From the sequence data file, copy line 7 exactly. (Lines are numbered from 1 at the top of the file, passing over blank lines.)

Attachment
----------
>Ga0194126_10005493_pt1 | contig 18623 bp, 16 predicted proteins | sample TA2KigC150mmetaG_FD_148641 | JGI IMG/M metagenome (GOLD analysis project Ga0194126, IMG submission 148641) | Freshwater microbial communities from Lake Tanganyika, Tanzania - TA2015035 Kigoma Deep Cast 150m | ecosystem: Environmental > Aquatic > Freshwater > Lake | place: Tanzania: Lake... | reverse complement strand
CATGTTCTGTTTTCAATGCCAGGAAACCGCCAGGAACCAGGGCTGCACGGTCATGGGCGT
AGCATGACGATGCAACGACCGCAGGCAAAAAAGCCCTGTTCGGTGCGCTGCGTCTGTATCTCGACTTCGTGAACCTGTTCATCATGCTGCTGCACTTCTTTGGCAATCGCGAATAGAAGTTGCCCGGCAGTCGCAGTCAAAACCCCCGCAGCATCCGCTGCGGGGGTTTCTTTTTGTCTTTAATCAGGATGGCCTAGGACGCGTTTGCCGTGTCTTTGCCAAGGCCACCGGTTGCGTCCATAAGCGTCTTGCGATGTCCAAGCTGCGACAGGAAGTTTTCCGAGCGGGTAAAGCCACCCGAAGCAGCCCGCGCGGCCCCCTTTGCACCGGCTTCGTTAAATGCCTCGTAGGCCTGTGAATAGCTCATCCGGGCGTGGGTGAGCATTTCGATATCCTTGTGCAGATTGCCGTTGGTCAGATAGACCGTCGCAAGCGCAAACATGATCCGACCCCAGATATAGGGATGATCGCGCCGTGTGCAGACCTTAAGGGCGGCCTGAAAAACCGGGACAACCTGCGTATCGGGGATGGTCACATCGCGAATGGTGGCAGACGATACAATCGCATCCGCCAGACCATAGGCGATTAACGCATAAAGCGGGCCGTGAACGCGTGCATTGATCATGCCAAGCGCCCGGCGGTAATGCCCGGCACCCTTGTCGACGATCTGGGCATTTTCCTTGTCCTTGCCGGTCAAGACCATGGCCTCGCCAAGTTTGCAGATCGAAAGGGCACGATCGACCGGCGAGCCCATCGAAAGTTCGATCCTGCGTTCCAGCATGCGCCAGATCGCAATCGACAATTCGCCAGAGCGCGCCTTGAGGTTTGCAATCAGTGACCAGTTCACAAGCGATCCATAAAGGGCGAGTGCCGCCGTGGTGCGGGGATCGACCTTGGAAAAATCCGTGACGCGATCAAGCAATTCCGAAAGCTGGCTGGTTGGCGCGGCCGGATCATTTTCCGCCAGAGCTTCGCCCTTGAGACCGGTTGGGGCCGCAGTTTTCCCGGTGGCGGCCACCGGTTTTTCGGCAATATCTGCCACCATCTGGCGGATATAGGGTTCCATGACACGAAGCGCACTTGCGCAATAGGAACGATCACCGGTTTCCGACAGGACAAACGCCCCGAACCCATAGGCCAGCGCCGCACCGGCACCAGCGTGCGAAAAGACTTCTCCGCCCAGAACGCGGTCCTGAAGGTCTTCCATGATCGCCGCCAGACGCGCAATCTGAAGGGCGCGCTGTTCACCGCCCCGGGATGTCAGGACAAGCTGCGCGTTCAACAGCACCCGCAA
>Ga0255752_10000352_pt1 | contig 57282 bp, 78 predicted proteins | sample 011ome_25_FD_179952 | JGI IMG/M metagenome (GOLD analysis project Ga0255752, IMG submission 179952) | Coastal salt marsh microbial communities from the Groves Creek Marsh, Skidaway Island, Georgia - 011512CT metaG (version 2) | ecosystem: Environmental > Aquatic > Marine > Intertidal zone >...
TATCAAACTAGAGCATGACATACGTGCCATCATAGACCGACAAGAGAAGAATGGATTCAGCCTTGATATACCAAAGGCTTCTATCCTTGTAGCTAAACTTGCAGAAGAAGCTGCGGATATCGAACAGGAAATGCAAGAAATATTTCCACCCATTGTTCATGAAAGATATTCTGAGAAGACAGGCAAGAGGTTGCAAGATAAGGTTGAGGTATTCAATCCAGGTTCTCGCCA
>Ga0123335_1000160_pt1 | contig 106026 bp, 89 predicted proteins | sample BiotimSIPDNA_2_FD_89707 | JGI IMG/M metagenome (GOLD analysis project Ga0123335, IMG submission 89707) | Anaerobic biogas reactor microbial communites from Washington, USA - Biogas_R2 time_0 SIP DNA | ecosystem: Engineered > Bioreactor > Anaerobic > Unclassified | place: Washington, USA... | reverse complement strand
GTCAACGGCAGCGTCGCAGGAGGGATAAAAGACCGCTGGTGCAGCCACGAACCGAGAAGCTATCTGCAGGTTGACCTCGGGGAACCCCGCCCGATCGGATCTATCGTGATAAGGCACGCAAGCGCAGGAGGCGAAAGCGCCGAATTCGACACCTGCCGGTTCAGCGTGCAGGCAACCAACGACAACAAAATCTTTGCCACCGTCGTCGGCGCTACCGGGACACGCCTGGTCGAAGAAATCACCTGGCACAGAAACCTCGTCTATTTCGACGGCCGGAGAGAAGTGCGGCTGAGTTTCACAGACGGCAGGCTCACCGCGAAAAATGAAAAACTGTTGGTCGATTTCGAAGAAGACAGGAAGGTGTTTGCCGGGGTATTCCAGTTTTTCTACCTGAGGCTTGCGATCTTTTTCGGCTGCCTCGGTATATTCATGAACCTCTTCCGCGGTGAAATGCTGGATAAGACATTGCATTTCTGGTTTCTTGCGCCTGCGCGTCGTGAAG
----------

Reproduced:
GTCAACGGCAGCGTCGCAGGAGGGATAAAAGACCGCTGGTGCAGCCACGAACCGAGAAGCTATCTGCAGGTTGACCTCGGGGAACCCCGCCCGATCGGATCTATCGTGATAAGGCACGCAAGCGCAGGAGGCGAAAGCGCCGAATTCGACACCTGCCGGTTCAGCGTGCAGGCAACCAACGACAACAAAATCTTTGCCACCGTCGTCGGCGCTACCGGGACACGCCTGGTCGAAGAAATCACCTGGCACAGAAACCTCGTCTATTTCGACGGCCGGAGAGAAGTGCGGCTGAGTTTCACAGACGGCAGGCTCACCGCGAAAAATGAAAAACTGTTGGTCGATTTCGAAGAAGACAGGAAGGTGTTTGCCGGGGTATTCCAGTTTTTCTACCTGAGGCTTGCGATCTTTTTCGGCTGCCTCGGTATATTCATGAACCTCTTCCGCGGTGAAATGCTGGATAAGACATTGCATTTCTGGTTTCTTGCGCCTGCGCGTCGTGAAG